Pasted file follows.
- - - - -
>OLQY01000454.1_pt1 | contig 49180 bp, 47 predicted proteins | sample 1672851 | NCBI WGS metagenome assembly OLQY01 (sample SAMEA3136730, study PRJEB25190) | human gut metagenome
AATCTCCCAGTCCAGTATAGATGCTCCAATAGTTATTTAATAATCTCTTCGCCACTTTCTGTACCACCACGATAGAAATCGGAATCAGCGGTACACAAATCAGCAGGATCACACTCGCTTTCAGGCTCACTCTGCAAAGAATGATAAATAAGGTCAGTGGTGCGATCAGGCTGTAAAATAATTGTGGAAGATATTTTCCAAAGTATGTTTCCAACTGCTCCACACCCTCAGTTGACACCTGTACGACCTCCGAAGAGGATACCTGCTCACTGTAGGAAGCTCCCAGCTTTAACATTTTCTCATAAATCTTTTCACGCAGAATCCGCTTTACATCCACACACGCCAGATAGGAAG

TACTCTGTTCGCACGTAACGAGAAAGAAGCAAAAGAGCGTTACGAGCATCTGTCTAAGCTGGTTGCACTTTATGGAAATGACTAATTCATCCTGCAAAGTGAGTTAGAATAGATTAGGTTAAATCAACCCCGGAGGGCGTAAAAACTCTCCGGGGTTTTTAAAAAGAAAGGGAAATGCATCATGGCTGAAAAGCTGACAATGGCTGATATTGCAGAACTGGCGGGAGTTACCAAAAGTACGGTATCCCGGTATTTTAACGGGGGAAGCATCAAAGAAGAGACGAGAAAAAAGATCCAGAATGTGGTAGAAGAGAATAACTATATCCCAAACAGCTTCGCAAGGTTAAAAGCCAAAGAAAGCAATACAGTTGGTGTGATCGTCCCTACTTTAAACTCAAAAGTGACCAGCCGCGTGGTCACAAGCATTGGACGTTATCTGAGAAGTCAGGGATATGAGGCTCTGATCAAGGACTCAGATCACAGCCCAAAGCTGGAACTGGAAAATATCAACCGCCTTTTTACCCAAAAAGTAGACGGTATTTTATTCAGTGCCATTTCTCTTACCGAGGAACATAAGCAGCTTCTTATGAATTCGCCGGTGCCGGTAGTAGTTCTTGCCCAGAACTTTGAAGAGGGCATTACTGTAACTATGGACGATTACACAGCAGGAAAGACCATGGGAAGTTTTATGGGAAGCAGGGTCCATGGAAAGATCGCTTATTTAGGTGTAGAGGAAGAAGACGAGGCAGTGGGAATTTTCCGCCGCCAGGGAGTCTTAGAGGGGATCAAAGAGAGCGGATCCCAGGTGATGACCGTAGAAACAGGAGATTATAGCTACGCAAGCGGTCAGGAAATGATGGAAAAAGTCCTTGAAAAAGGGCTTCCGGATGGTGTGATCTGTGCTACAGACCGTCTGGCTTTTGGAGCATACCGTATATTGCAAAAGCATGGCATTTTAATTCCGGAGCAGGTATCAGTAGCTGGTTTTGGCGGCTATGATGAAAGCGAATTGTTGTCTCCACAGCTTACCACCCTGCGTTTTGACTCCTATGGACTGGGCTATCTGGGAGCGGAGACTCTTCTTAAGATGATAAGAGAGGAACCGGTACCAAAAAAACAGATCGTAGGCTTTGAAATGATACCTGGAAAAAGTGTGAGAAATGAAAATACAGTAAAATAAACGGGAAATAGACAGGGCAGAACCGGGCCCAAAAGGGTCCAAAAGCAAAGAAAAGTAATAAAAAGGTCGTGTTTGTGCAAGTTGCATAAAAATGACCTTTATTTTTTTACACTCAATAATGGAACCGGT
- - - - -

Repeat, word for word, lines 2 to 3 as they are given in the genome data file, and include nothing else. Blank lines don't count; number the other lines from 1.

AATCTCCCAGTCCAGTATAGATGCTCCAATAGTTATTTAATAATCTCTTCGCCACTTTCTGTACCACCACGATAGAAATCGGAATCAGCGGTACACAAATCAGCAGGATCACACTCGCTTTCAGGCTCACTCTGCAAAGAATGATAAATAAGGTCAGTGGTGCGATCAGGCTGTAAAATAATTGTGGAAGATATTTTCCAAAGTATGTTTCCAACTGCTCCACACCCTCAGTTGACACCTGTACGACCTCCGAAGAGGATACCTGCTCACTGTAGGAAGCTCCCAGCTTTAACATTTTCTCATAAATCTTTTCACGCAGAATCCGCTTTACATCCACACACGCCAGATAGGAAG

TACTCTGTTCGCACGTAACGAGAAAGAAGCAAAAGAGCGTTACGAGCATCTGTCTAAGCTGGTTGCACTTTATGGAAATGACTAATTCATCCTGCAAAGTGAGTTAGAATAGATTAGGTTAAATCAACCCCGGAGGGCGTAAAAACTCTCCGGGGTTTTTAAAAAGAAAGGGAAATGCATCATGGCTGAAAAGCTGACAATGGCTGATATTGCAGAACTGGCGGGAGTTACCAAAAGTACGGTATCCCGGTATTTTAACGGGGGAAGCATCAAAGAAGAGACGAGAAAAAAGATCCAGAATGTGGTAGAAGAGAATAACTATATCCCAAACAGCTTCGCAAGGTTAAAAGCCAAAGAAAGCAATACAGTTGGTGTGATCGTCCCTACTTTAAACTCAAAAGTGACCAGCCGCGTGGTCACAAGCATTGGACGTTATCTGAGAAGTCAGGGATATGAGGCTCTGATCAAGGACTCAGATCACAGCCCAAAGCTGGAACTGGAAAATATCAACCGCCTTTTTACCCAAAAAGTAGACGGTATTTTATTCAGTGCCATTTCTCTTACCGAGGAACATAAGCAGCTTCTTATGAATTCGCCGGTGCCGGTAGTAGTTCTTGCCCAGAACTTTGAAGAGGGCATTACTGTAACTATGGACGATTACACAGCAGGAAAGACCATGGGAAGTTTTATGGGAAGCAGGGTCCATGGAAAGATCGCTTATTTAGGTGTAGAGGAAGAAGACGAGGCAGTGGGAATTTTCCGCCGCCAGGGAGTCTTAGAGGGGATCAAAGAGAGCGGATCCCAGGTGATGACCGTAGAAACAGGAGATTATAGCTACGCAAGCGGTCAGGAAATGATGGAAAAAGTCCTTGAAAAAGGGCTTCCGGATGGTGTGATCTGTGCTACAGACCGTCTGGCTTTTGGAGCATACCGTATATTGCAAAAGCATGGCATTTTAATTCCGGAGCAGGTATCAGTAGCTGGTTTTGGCGGCTATGATGAAAGCGAATTGTTGTCTCCACAGCTTACCACCCTGCGTTTTGACTCCTATGGACTGGGCTATCTGGGAGCGGAGACTCTTCTTAAGATGATAAGAGAGGAACCGGTACCAAAAAAACAGATCGTAGGCTTTGAAATGATACCTGGAAAAAGTGTGAGAAATGAAAATACAGTAAAATAAACGGGAAATAGACAGGGCAGAACCGGGCCCAAAAGGGTCCAAAAGCAAAGAAAAGTAATAAAAAGGTCGTGTTTGTGCAAGTTGCATAAAAATGACCTTTATTTTTTTACACTCAATAATGGAACCGGT